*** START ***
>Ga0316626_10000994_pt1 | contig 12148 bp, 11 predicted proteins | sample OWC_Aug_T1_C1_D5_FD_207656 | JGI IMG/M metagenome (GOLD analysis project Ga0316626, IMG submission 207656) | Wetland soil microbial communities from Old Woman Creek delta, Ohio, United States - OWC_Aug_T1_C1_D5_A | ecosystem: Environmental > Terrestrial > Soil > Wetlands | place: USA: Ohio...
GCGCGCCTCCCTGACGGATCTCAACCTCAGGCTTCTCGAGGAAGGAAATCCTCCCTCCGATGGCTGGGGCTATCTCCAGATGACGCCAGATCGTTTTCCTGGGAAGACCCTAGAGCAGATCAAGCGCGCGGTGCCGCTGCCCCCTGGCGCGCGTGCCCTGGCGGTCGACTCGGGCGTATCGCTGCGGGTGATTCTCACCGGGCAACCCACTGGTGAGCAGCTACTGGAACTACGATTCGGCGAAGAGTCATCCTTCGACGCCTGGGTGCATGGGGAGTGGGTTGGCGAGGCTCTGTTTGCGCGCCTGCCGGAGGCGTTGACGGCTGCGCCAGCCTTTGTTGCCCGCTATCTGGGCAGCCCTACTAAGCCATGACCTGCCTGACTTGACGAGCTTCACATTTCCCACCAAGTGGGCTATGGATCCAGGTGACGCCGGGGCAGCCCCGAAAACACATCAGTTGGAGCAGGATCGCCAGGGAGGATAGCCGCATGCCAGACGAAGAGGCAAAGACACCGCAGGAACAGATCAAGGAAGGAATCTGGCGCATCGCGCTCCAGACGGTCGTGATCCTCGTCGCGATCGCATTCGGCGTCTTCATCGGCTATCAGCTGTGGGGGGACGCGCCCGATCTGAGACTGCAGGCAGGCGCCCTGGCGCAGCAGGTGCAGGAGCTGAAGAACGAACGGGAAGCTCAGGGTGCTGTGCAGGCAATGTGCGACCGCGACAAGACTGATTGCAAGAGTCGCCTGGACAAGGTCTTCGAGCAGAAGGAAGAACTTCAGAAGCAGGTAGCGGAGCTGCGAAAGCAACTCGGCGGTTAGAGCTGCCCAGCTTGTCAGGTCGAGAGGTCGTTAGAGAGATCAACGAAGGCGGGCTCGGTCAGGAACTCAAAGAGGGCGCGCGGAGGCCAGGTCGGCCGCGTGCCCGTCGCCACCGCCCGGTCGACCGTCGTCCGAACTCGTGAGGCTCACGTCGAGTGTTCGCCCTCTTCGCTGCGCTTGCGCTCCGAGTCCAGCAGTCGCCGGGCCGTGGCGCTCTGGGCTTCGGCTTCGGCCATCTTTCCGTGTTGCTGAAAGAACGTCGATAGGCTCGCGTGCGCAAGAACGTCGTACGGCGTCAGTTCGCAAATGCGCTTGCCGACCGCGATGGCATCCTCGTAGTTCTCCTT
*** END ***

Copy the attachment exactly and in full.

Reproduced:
>Ga0316626_10000994_pt1 | contig 12148 bp, 11 predicted proteins | sample OWC_Aug_T1_C1_D5_FD_207656 | JGI IMG/M metagenome (GOLD analysis project Ga0316626, IMG submission 207656) | Wetland soil microbial communities from Old Woman Creek delta, Ohio, United States - OWC_Aug_T1_C1_D5_A | ecosystem: Environmental > Terrestrial > Soil > Wetlands | place: USA: Ohio...
GCGCGCCTCCCTGACGGATCTCAACCTCAGGCTTCTCGAGGAAGGAAATCCTCCCTCCGATGGCTGGGGCTATCTCCAGATGACGCCAGATCGTTTTCCTGGGAAGACCCTAGAGCAGATCAAGCGCGCGGTGCCGCTGCCCCCTGGCGCGCGTGCCCTGGCGGTCGACTCGGGCGTATCGCTGCGGGTGATTCTCACCGGGCAACCCACTGGTGAGCAGCTACTGGAACTACGATTCGGCGAAGAGTCATCCTTCGACGCCTGGGTGCATGGGGAGTGGGTTGGCGAGGCTCTGTTTGCGCGCCTGCCGGAGGCGTTGACGGCTGCGCCAGCCTTTGTTGCCCGCTATCTGGGCAGCCCTACTAAGCCATGACCTGCCTGACTTGACGAGCTTCACATTTCCCACCAAGTGGGCTATGGATCCAGGTGACGCCGGGGCAGCCCCGAAAACACATCAGTTGGAGCAGGATCGCCAGGGAGGATAGCCGCATGCCAGACGAAGAGGCAAAGACACCGCAGGAACAGATCAAGGAAGGAATCTGGCGCATCGCGCTCCAGACGGTCGTGATCCTCGTCGCGATCGCATTCGGCGTCTTCATCGGCTATCAGCTGTGGGGGGACGCGCCCGATCTGAGACTGCAGGCAGGCGCCCTGGCGCAGCAGGTGCAGGAGCTGAAGAACGAACGGGAAGCTCAGGGTGCTGTGCAGGCAATGTGCGACCGCGACAAGACTGATTGCAAGAGTCGCCTGGACAAGGTCTTCGAGCAGAAGGAAGAACTTCAGAAGCAGGTAGCGGAGCTGCGAAAGCAACTCGGCGGTTAGAGCTGCCCAGCTTGTCAGGTCGAGAGGTCGTTAGAGAGATCAACGAAGGCGGGCTCGGTCAGGAACTCAAAGAGGGCGCGCGGAGGCCAGGTCGGCCGCGTGCCCGTCGCCACCGCCCGGTCGACCGTCGTCCGAACTCGTGAGGCTCACGTCGAGTGTTCGCCCTCTTCGCTGCGCTTGCGCTCCGAGTCCAGCAGTCGCCGGGCCGTGGCGCTCTGGGCTTCGGCTTCGGCCATCTTTCCGTGTTGCTGAAAGAACGTCGATAGGCTCGCGTGCGCAAGAACGTCGTACGGCGTCAGTTCGCAAATGCGCTTGCCGACCGCGATGGCATCCTCGTAGTTCTCCTT